In May 2019, the Executive Committee of the St. Bernard’s Board of Trustees unilaterally removed the headmaster from his position without cause or explanation. They forced him to announce his “departure,” leading the Board of Trustees and the parent community to believe he was voluntarily retiring. He was not. Instead, the Executive Committee acted — without the necessary consent of the full board — because, our clients believe, they wanted preferential treatment for certain children in the post-Bernard’s placement process, they sought to admit the children of their friends, and they wanted control over the St. Bernard’s substantial endowment and investments, all of which Johnson had steadfastly fought against.

After news of the termination broke, parents revolted en masse, with more than 600 parents signing a letter asking Mr. Johnson to stay on as headmaster. Immediately following these events, the Executive Committee is further alleged to have breached its fiduciary duties by using school funds (estimated at more than $1 million) to hire an army of lawyers and public relations consultants to obfuscate its misconduct.

The current expense of lawyers and public relations firms engaged by the Executive Committee for the purpose of masking the crisis is estimated at between $30,000 to $50,000 per day, equal to the cost of a full tuition scholarship for a single student for one year, or to substantial raises for teachers. The parent plaintiffs seek to stem this unconscionable outpouring of funds, which now totals hundreds of thousands of dollars and has directly compromised the curricular budget of the school.

After various intermediaries attempted to broker a resolution of the impasse between the Executive Committee and every other part of the St. Bernard’s community, the Executive Committee refused to compromise. Without any further recourse available to them, the parents of St. Bernard’s engaged Walden’s firm to represent them in this action.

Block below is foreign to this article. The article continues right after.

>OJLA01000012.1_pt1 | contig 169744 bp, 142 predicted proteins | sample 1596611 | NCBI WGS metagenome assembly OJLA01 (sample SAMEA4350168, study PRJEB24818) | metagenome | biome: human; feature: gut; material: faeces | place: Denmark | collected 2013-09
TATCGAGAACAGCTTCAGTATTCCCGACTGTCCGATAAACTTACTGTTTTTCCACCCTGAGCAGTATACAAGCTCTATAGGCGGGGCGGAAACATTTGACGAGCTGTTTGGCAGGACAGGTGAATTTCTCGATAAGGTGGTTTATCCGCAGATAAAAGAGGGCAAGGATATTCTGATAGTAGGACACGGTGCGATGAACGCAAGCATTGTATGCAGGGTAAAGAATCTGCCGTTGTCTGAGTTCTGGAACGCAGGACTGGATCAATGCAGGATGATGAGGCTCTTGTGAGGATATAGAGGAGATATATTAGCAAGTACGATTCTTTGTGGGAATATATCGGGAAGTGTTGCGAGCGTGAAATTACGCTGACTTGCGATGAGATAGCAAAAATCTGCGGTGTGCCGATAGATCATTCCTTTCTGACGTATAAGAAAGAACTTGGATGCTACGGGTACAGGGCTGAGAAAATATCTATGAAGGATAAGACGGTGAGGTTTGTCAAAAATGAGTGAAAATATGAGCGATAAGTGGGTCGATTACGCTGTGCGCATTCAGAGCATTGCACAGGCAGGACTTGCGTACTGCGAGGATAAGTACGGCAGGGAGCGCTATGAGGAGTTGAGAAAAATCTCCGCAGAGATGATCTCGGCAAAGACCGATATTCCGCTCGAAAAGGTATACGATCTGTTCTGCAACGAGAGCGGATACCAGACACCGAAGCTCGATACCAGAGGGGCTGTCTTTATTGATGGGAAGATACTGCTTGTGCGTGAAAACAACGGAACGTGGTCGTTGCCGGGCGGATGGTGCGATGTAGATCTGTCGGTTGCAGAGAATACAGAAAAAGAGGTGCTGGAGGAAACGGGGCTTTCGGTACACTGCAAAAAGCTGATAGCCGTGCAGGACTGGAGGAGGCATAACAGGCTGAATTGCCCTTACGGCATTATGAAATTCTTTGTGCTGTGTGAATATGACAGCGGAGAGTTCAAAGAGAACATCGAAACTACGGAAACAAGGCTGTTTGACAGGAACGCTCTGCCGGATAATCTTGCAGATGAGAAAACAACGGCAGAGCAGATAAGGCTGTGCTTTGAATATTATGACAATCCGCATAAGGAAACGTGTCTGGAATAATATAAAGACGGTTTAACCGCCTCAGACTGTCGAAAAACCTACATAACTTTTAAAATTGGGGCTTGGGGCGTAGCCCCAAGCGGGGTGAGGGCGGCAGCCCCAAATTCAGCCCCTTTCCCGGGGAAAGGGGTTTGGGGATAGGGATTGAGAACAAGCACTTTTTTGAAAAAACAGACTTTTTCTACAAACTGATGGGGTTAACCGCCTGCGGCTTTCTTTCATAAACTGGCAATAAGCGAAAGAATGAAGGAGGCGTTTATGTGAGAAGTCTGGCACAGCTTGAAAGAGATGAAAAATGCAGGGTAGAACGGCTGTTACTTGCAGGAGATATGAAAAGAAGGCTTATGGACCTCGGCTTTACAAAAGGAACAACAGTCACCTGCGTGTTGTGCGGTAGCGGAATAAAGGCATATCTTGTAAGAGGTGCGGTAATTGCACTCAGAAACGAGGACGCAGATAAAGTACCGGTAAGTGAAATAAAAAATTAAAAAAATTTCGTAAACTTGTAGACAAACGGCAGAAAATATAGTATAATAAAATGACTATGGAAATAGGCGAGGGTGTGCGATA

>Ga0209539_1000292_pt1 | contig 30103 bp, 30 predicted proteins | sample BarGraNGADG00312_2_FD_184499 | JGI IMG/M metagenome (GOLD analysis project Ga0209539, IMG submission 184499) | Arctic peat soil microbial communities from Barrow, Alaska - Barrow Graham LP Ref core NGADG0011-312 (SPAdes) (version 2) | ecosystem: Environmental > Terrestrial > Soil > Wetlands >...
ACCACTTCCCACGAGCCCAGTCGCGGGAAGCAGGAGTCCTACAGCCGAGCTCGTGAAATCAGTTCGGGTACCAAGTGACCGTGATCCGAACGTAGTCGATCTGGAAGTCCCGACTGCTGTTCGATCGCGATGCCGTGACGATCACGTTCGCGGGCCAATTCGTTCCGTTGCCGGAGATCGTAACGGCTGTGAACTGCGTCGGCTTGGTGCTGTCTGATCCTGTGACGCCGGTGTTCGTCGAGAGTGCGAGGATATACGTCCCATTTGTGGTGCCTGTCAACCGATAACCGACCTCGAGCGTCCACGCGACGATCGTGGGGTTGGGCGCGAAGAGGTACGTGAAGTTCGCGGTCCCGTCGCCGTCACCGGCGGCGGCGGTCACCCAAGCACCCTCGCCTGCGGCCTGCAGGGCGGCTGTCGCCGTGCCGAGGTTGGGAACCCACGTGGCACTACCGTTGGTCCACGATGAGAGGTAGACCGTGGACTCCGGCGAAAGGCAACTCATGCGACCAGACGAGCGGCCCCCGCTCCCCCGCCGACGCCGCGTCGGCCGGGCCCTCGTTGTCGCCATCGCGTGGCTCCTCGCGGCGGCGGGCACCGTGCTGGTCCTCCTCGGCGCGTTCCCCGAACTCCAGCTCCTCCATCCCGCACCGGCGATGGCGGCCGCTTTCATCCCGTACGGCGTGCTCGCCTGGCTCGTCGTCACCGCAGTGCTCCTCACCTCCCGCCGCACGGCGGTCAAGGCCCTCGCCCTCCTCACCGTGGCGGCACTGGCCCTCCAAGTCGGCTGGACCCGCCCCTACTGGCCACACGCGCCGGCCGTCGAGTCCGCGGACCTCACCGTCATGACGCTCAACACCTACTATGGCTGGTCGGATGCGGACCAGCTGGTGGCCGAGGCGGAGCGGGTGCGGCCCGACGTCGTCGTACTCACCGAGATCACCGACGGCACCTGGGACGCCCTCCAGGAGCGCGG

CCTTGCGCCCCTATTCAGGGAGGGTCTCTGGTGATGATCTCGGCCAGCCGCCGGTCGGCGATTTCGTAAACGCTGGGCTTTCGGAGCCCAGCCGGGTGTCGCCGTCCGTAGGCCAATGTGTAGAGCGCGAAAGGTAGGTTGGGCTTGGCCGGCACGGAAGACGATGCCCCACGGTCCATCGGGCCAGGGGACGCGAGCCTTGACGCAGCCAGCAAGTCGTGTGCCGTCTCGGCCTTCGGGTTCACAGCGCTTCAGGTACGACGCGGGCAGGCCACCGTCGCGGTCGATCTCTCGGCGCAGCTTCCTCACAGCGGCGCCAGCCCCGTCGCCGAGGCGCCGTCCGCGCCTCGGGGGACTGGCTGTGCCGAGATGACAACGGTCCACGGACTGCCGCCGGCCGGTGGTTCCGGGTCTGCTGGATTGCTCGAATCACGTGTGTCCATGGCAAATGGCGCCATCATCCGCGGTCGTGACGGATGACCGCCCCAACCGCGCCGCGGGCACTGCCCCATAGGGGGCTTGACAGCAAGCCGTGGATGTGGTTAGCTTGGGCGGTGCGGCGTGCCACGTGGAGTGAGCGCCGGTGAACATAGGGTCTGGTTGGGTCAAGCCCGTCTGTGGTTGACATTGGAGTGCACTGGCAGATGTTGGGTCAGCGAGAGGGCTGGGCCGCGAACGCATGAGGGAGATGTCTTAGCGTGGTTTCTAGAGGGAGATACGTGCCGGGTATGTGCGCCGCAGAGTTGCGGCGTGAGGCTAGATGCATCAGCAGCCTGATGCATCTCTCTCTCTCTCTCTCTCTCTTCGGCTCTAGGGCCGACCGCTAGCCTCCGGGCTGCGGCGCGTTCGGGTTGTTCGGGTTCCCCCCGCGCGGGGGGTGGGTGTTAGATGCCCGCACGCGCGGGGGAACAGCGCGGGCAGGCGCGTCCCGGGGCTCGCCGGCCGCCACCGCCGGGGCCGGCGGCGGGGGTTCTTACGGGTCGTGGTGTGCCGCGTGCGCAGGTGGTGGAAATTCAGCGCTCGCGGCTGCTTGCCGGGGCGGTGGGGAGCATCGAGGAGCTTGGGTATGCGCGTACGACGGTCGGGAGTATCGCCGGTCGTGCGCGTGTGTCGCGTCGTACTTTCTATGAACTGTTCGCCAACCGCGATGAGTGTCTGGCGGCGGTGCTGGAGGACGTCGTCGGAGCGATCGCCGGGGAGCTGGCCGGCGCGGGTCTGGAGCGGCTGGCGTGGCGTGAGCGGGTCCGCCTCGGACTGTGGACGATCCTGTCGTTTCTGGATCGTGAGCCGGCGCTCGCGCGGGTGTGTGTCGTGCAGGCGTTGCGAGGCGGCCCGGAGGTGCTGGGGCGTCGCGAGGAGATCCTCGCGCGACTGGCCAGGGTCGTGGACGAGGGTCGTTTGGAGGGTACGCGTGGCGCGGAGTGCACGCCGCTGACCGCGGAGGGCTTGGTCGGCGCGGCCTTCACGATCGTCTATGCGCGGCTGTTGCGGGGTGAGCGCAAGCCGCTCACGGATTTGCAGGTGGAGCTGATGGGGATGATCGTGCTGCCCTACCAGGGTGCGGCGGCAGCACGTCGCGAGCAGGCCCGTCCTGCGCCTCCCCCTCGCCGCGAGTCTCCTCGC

The plaintiff parents are seeking to restore Mr. Johnson as Headmaster of St. Bernard’s, a court order enjoining and preventing the removal of Johnson as Headmaster. The parents also seek the nullification of the nondisclosure agreement between Johnson and the school, and modification of the clause in Johnson’s employment agreement improperly requiring his early retirement in 2021. Additionally, the Petitioners seek full discovery of the communications between members of the school board regarding Stuart Johnson’s employment, and discovery from Stuart Johnson himself, in order to reveal the nature of the school boards secretive actions, including the unfair tactics that the Executive Committee used to intimidate and coerce Stuart Johnson to leave his position of 35 years.

The parents also ask the court for removal of the Executive Committee members from the school’s Board of Trustees.

Parents and school staff have filed whistleblower complaints with the New York Attorney General’s Office, asking for a thorough and complete investigation of the allegations contained in the complaint.
 — — —

 Media contact: Julia Pacetti,, (917) 584-7846

Walden Macht & Haran, 1 Battery Park Plaza, New York, NY 10004 

Monday, May 4, 2020

The Dead+Trash Scandal in New York: Nursing Homes Are Not Accurately Reporting The Number of Deaths

Another alarming story on the dead=trash in New York City: nursing homes may not be reporting the number of deaths from COVID-19 to the Department of Health.

This is a major scandal, and I'm sure that relatives of the dead who died alone and then were stacked into trucks, will sue.

The legacy of Mayor Bill de Blasio and the future political career of Governor Andrew Cuomo are going to be tarnished by this.

That's a good thing.

Cuomo Says Nursing Homes Accepted Coronavirus Patients For the Money and Tries To Exonerate Himself in the Nursing Home Scandal

Former NY State Governor George Pataki Says Gov. Cuomo's Nursing Home Strategy is a 'Disaster'

Betsy Combier,
Editor, NYC Rubber Room Reporter
Editor, New York Court Corruption
Editor, National Public Voice
Editor, NYC Public Voice